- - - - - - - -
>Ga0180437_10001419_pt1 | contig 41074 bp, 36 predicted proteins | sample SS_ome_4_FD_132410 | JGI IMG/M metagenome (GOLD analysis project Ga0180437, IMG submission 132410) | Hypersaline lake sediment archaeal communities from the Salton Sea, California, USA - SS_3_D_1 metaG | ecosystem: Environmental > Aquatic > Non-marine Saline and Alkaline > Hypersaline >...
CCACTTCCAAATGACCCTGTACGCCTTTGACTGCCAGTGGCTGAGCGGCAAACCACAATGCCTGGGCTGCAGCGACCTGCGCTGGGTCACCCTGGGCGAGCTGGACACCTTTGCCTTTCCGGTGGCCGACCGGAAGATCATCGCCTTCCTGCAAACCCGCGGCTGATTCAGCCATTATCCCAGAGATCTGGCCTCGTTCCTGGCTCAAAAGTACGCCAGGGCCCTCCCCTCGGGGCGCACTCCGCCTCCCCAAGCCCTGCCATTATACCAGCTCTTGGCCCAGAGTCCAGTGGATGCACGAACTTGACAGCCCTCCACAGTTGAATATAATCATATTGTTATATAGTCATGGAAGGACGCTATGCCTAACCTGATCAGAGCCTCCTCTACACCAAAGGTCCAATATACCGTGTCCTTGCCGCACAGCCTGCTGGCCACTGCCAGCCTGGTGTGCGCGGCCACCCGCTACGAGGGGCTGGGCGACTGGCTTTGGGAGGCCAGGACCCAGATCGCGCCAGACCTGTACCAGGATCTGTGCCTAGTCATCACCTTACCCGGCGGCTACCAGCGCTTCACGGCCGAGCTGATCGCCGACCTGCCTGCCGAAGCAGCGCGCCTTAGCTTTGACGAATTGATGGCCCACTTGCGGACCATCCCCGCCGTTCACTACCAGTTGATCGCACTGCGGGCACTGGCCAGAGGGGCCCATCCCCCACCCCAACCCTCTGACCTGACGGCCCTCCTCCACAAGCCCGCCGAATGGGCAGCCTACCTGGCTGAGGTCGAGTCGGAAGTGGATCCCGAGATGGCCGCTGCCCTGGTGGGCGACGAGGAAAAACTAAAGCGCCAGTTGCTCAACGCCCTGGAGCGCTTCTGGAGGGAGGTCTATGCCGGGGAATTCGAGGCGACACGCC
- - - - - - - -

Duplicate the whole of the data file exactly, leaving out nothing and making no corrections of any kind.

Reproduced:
>Ga0180437_10001419_pt1 | contig 41074 bp, 36 predicted proteins | sample SS_ome_4_FD_132410 | JGI IMG/M metagenome (GOLD analysis project Ga0180437, IMG submission 132410) | Hypersaline lake sediment archaeal communities from the Salton Sea, California, USA - SS_3_D_1 metaG | ecosystem: Environmental > Aquatic > Non-marine Saline and Alkaline > Hypersaline >...
CCACTTCCAAATGACCCTGTACGCCTTTGACTGCCAGTGGCTGAGCGGCAAACCACAATGCCTGGGCTGCAGCGACCTGCGCTGGGTCACCCTGGGCGAGCTGGACACCTTTGCCTTTCCGGTGGCCGACCGGAAGATCATCGCCTTCCTGCAAACCCGCGGCTGATTCAGCCATTATCCCAGAGATCTGGCCTCGTTCCTGGCTCAAAAGTACGCCAGGGCCCTCCCCTCGGGGCGCACTCCGCCTCCCCAAGCCCTGCCATTATACCAGCTCTTGGCCCAGAGTCCAGTGGATGCACGAACTTGACAGCCCTCCACAGTTGAATATAATCATATTGTTATATAGTCATGGAAGGACGCTATGCCTAACCTGATCAGAGCCTCCTCTACACCAAAGGTCCAATATACCGTGTCCTTGCCGCACAGCCTGCTGGCCACTGCCAGCCTGGTGTGCGCGGCCACCCGCTACGAGGGGCTGGGCGACTGGCTTTGGGAGGCCAGGACCCAGATCGCGCCAGACCTGTACCAGGATCTGTGCCTAGTCATCACCTTACCCGGCGGCTACCAGCGCTTCACGGCCGAGCTGATCGCCGACCTGCCTGCCGAAGCAGCGCGCCTTAGCTTTGACGAATTGATGGCCCACTTGCGGACCATCCCCGCCGTTCACTACCAGTTGATCGCACTGCGGGCACTGGCCAGAGGGGCCCATCCCCCACCCCAACCCTCTGACCTGACGGCCCTCCTCCACAAGCCCGCCGAATGGGCAGCCTACCTGGCTGAGGTCGAGTCGGAAGTGGATCCCGAGATGGCCGCTGCCCTGGTGGGCGACGAGGAAAAACTAAAGCGCCAGTTGCTCAACGCCCTGGAGCGCTTCTGGAGGGAGGTCTATGCCGGGGAATTCGAGGCGACACGCC